Kerry Lonsdale is the #1 Kindle and Wall Street Journal bestselling author of the EVERYTHING series of suspense fiction. Her debut, EVERYTHING WE KEEP, reached over 1 million readers in the first year. The sequel, EVERYTHING WE LEFT BEHIND, came out last week from Lake Union Publishing. This week, Publishers Weekly announced her new 2-book, 6-figure deal for 2018/2019.
We sat down with Kerry over a cup of coffee and the Internet to chat about her writing process, her inspiration, and suggestions for new authors.
EVERYTHING WE KEEP was Aimee’s story, and EVERYTHING WE LEFT BEHIND largely follows the aftermath from James/Carlos’s point of view. How did you approach writing this world from two different angles?
Even though James and Carlos are the same man, I treated them as two distinct characters with similar goals. Their mannerisms and behavior are different, as is the cadence of their dialogue, so they weren’t too difficult to write. To also help distinguish the two, James’s chapters are written in 3rd person point of view, present tense and Carlos’s chapters are in first person point-of-view, past tense. The challenge arose in the timeline, which is quite complex. One timeline starts where the epilogue of Everything We Keep left off while the other picked up right after Aimee left Mexico, and the two timelines interchange chapter by chapter until the timelines merge. There’s a five year difference between the timelines at the beginning of the book and I had to keep a large spreadsheet of character ages, places, and what they knew, or were aware of, at the time.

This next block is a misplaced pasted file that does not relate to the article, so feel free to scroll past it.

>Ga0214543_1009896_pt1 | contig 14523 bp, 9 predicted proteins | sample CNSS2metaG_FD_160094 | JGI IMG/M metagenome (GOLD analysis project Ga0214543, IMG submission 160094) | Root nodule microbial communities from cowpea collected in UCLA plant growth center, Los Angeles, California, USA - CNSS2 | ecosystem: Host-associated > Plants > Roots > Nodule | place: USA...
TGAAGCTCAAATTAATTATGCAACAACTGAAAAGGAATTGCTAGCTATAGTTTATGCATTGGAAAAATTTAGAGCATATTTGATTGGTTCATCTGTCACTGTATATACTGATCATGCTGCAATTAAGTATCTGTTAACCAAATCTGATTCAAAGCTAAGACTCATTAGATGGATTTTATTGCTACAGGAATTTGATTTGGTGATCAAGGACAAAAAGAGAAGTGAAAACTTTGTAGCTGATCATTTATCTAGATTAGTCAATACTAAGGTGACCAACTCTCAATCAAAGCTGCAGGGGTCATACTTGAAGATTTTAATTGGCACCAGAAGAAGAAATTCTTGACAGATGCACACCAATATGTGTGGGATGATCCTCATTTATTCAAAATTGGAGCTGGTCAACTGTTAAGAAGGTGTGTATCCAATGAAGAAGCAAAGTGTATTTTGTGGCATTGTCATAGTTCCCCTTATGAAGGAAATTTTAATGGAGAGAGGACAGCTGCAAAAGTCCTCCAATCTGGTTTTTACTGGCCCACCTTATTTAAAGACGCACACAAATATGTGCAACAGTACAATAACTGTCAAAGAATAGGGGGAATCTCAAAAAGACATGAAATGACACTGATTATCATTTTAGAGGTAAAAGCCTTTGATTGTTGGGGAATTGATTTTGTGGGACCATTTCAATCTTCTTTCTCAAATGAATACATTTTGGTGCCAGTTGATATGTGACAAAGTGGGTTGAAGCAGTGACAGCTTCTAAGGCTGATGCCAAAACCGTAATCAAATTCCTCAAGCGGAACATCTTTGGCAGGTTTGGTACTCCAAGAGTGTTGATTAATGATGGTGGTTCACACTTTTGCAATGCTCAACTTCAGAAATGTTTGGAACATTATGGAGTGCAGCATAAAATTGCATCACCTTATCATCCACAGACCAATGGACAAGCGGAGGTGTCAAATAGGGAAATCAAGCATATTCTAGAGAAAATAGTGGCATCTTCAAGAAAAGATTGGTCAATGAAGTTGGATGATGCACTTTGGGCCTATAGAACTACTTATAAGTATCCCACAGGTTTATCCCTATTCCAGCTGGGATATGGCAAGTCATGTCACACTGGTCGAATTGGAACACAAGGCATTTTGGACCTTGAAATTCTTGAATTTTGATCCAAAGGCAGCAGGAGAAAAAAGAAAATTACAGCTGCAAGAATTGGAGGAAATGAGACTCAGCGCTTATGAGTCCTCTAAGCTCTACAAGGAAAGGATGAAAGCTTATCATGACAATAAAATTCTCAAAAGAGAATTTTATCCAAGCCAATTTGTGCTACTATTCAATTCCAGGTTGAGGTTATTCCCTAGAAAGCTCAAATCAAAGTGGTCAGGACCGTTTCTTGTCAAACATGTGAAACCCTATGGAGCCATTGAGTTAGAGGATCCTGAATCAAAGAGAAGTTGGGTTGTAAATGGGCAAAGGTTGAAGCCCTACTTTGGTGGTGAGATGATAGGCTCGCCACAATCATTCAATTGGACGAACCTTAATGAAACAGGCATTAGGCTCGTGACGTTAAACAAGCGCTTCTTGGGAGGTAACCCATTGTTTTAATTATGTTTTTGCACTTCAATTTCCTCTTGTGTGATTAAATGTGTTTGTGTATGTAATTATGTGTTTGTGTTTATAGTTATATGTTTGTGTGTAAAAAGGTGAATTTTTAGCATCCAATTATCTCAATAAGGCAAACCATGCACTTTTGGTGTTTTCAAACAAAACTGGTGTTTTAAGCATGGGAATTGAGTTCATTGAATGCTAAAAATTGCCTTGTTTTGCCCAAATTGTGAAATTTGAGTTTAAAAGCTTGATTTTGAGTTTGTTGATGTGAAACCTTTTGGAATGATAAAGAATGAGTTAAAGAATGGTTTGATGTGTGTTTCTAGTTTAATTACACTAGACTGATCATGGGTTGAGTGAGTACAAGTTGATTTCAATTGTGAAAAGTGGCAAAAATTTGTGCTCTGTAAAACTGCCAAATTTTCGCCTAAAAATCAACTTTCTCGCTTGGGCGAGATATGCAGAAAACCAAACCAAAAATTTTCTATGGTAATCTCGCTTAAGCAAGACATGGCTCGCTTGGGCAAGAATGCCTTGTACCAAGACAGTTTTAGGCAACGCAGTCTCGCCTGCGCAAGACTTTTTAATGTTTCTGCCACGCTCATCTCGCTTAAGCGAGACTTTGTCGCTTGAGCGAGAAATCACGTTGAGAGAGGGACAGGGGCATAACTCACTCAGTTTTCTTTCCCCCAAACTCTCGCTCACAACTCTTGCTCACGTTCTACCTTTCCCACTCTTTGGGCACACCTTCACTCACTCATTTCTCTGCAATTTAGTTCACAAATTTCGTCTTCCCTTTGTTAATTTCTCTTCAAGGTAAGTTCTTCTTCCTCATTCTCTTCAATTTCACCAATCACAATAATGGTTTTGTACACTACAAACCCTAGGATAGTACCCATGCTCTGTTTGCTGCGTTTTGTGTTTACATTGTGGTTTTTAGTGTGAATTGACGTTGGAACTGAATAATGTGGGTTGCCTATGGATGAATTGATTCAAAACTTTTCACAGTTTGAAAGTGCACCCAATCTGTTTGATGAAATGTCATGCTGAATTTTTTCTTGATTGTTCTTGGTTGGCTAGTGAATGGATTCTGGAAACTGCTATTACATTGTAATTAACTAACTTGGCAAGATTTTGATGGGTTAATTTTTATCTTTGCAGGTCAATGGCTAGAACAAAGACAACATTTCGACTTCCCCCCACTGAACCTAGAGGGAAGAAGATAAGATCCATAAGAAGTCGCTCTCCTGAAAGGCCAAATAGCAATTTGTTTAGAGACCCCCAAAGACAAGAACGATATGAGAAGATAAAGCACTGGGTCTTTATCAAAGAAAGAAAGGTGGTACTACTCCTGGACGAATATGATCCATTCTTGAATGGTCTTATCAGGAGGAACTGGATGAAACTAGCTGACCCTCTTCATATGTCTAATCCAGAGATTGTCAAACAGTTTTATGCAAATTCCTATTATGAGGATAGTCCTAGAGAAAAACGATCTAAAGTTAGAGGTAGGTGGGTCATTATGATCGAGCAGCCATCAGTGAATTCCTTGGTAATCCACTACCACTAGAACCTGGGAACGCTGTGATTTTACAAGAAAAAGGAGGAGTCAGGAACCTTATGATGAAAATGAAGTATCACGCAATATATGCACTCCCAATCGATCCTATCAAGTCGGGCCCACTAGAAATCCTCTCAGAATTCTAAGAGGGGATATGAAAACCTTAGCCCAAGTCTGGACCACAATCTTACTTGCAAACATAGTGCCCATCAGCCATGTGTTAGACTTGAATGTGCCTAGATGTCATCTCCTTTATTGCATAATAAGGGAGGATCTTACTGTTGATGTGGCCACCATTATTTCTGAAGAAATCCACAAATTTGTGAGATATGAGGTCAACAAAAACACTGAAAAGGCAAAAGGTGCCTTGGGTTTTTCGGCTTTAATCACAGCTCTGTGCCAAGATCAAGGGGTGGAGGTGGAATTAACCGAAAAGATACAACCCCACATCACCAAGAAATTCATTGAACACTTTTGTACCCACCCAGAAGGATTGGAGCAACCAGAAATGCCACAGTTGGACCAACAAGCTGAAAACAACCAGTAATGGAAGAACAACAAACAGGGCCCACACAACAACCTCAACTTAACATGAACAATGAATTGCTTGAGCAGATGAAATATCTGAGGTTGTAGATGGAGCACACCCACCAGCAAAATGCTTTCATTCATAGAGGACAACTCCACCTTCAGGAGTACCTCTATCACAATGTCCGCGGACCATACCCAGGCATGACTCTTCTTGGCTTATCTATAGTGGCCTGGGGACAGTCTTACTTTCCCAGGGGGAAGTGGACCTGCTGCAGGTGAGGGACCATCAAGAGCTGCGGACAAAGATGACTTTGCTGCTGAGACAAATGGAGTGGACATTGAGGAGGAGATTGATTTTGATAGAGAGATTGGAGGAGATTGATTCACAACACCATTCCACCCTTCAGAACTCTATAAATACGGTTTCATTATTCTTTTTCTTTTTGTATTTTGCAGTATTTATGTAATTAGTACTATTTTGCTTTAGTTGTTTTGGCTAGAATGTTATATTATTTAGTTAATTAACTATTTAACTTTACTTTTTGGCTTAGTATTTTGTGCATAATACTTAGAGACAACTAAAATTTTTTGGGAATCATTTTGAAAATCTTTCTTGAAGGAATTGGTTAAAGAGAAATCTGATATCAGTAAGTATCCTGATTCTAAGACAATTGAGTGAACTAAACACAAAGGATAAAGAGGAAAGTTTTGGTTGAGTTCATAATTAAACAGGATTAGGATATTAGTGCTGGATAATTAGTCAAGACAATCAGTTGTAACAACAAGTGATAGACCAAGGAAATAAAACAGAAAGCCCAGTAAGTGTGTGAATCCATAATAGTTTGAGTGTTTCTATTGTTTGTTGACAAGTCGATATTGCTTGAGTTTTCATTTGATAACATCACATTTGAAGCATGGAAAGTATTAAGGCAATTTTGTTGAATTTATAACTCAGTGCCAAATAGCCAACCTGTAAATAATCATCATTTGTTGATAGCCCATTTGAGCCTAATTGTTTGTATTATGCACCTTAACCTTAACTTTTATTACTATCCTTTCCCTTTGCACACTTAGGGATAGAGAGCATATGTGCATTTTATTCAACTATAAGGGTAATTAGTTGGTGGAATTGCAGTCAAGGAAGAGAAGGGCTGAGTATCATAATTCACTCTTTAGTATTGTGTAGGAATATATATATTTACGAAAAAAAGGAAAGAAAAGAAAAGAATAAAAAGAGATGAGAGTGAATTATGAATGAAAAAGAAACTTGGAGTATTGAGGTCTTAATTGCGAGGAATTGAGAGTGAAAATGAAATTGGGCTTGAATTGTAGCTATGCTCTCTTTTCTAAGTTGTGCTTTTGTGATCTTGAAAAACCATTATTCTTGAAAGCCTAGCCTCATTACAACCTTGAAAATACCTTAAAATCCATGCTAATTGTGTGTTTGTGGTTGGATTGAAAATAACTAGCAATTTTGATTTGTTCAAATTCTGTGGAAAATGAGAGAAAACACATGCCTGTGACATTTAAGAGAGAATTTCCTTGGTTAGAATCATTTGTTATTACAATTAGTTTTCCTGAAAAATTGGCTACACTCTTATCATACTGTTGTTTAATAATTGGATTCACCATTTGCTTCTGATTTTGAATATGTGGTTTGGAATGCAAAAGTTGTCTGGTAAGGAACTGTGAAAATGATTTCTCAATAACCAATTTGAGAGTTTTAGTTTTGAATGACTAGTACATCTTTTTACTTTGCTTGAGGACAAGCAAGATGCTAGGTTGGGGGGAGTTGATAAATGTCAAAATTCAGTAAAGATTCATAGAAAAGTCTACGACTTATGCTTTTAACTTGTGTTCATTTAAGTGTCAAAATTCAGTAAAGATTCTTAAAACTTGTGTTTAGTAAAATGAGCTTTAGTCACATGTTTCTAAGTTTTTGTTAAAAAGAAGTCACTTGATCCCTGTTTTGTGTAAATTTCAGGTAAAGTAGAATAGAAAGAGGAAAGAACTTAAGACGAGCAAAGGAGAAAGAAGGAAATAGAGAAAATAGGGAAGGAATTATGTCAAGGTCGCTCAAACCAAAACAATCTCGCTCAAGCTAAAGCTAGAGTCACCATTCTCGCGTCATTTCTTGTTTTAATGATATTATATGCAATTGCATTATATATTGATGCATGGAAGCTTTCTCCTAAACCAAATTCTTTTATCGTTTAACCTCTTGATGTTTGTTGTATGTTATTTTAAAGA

In EVERYTHING WE LEFT BEHIND, you’re writing through the eyes of one character with two distinct personalities due to dissociative fugue. What were some of the difficulties or unforeseen joys?
With two distinct timelines, I essentially wrote two novellas, which was a challenge in and of itself. Like James’s two identities (himself and Carlos), the stories could stand on their own, but together they make the whole man. I intentionally alternated the timeline chapter by chapter and wrote the stories so they fed off each other. One story propels the other forward. I had great fun revealing something in James’s timeline then go more in-depth with that revelation in Carlos’s timeline in the following chapter.
You initially wrote your two previous novels as single-titles, and then EVERYTHING WE LEFT BEHIND came about as a sequel to your debut. How did you approach revisiting the world of EVERYTHING WE KEEP? How was it different from creating a world from scratch?
Writing Everything We Left Behind was like visiting with old friends at my favorite vacation spot. I do a lot of research on locations because I enjoy immersing my readers in the settings. Having done that research for Everything We Keep, it saved time before I delved into the sequel. I’d also recently vacationed in Kauai prior to writing the book, so the island (flavors, smells, textures) was fresh on my mind. Because of the plot in Everything We Keep, I had a fairly solid outline as to what happened to James. I needed that to build out the reveal and denouement in Everything We Keep. What was new to me in writing EWLB was getting to know James and Carlos.
What is it about the human psyche that fascinates you so?
Because our brains are mysterious. We can trick it into believing something as easily as it can trick us. But mostly, I’m fascinated with how life experiences, illness, and trauma affect memory, from amnesia to PTSD to Alzheimer’s. Do we truly lose memories (as we age) or do we lose our ability to retrieve the memories? Why does our brain block certain memories and how does it know when we’re ready to cope with those memories? I’m sure the answers are readily available thanks to Google. But I’m sure the root of that fascination stems from my grandfather who had Alzheimer’s.